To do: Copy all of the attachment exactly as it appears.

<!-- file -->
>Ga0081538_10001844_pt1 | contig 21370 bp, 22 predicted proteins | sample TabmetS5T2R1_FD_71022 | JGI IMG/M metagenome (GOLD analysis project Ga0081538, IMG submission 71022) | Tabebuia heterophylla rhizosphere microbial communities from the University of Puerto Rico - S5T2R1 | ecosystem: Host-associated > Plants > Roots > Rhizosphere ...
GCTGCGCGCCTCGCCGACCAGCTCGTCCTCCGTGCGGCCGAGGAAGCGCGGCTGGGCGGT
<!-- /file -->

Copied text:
>Ga0081538_10001844_pt1 | contig 21370 bp, 22 predicted proteins | sample TabmetS5T2R1_FD_71022 | JGI IMG/M metagenome (GOLD analysis project Ga0081538, IMG submission 71022) | Tabebuia heterophylla rhizosphere microbial communities from the University of Puerto Rico - S5T2R1 | ecosystem: Host-associated > Plants > Roots > Rhizosphere ...
GCTGCGCGCCTCGCCGACCAGCTCGTCCTCCGTGCGGCCGAGGAAGCGCGGCTGGGCGGT